Current international development discourse is starting to look at how religion affects globalization, peacebuilding and the environment. But how do the roles, approaches and world views of science, religion and international development intersect? And how does this intersection express itself in different cultures? The Lab, the Temple and the Market tackles these questions in four outstanding chapters, each meshing a discussion of development issues and processes with a different religious belief system: Hinduism, Christianity, Islam and the Baha'i Faith. Each contributor, a scientist as well as a person of faith, shows how religious belief and personal faith can be deeply motivational and fruitful in scientific pursuits. This work furthers the search for a more "people-centered" model of development and for a scientific practice that supports tolerance, sustainability, peace and justice. It is for all those who feel that current models of (and approaches to) human progress are constructed on a too-narrow definition of humanity.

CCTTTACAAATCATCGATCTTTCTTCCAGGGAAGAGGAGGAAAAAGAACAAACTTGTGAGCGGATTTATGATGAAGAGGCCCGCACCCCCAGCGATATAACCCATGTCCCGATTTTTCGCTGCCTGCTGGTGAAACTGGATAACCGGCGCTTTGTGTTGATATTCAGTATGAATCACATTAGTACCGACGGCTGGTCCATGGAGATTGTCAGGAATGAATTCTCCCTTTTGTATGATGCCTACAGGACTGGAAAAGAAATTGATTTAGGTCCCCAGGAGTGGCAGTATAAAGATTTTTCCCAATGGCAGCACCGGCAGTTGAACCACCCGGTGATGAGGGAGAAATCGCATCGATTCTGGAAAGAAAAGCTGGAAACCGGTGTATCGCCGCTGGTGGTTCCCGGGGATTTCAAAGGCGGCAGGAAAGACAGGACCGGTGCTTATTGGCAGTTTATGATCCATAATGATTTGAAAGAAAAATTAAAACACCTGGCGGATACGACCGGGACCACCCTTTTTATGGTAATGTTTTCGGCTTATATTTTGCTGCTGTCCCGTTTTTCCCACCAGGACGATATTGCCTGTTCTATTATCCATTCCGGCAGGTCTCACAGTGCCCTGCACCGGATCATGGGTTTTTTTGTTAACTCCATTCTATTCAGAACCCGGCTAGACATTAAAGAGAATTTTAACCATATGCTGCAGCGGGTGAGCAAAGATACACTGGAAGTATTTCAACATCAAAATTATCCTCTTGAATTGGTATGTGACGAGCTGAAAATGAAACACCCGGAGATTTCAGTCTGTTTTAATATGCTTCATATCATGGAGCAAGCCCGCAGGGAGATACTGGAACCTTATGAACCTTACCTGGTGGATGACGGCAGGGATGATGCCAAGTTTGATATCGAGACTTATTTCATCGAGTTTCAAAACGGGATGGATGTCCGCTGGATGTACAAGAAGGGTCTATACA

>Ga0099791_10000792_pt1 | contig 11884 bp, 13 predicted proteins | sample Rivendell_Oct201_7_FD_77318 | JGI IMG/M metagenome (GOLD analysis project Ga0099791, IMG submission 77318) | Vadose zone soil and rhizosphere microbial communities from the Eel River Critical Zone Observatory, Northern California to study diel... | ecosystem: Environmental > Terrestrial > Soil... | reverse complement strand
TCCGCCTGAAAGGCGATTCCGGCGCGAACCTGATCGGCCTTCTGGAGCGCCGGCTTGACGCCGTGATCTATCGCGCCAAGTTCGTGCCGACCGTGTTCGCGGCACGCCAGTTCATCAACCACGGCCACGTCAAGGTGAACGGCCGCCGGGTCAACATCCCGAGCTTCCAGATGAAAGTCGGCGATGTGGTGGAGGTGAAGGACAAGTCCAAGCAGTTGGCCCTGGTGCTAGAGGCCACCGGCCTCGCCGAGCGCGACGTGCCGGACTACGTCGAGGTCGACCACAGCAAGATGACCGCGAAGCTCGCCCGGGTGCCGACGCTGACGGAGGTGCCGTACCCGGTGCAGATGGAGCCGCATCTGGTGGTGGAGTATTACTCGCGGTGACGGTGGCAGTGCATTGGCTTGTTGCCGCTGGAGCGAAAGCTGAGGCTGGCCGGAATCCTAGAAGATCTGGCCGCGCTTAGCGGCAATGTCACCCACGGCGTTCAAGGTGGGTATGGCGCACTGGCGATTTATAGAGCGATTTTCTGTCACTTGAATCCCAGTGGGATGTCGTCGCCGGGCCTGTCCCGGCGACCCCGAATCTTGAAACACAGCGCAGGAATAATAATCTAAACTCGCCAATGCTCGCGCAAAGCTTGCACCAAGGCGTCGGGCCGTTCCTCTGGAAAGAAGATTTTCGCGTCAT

Foreword - Pierre Beemans; Preface - Sharon Harper; Introduction - Farzam Arbab; The Principle of Fundamental Oneness - Promilla Kapur; The Context / Hinduism: The Backdrop / Self, Society and Development / Modern Science & the Hindu Religion / Devotion, Knowledge & Action / Conclusion / Annex; Solidarity with the Poor - Gregory Baum; Catholic Idea of Development / The World Bank's New Interest in Religion / The Subjective Dimension of Social Science Research / Annex; Rediscovering The Resources of Religion - Azizan Baharuddin; Introduction / Science / Development / Religion / Islam / Conclusion / Annex; Promoting a Discourse on Science, Religion & Development - Farzam Arbab On Personal Experience / Faith and Reason / Spirltual Principles and the Role of Knowledge / Capacity Building;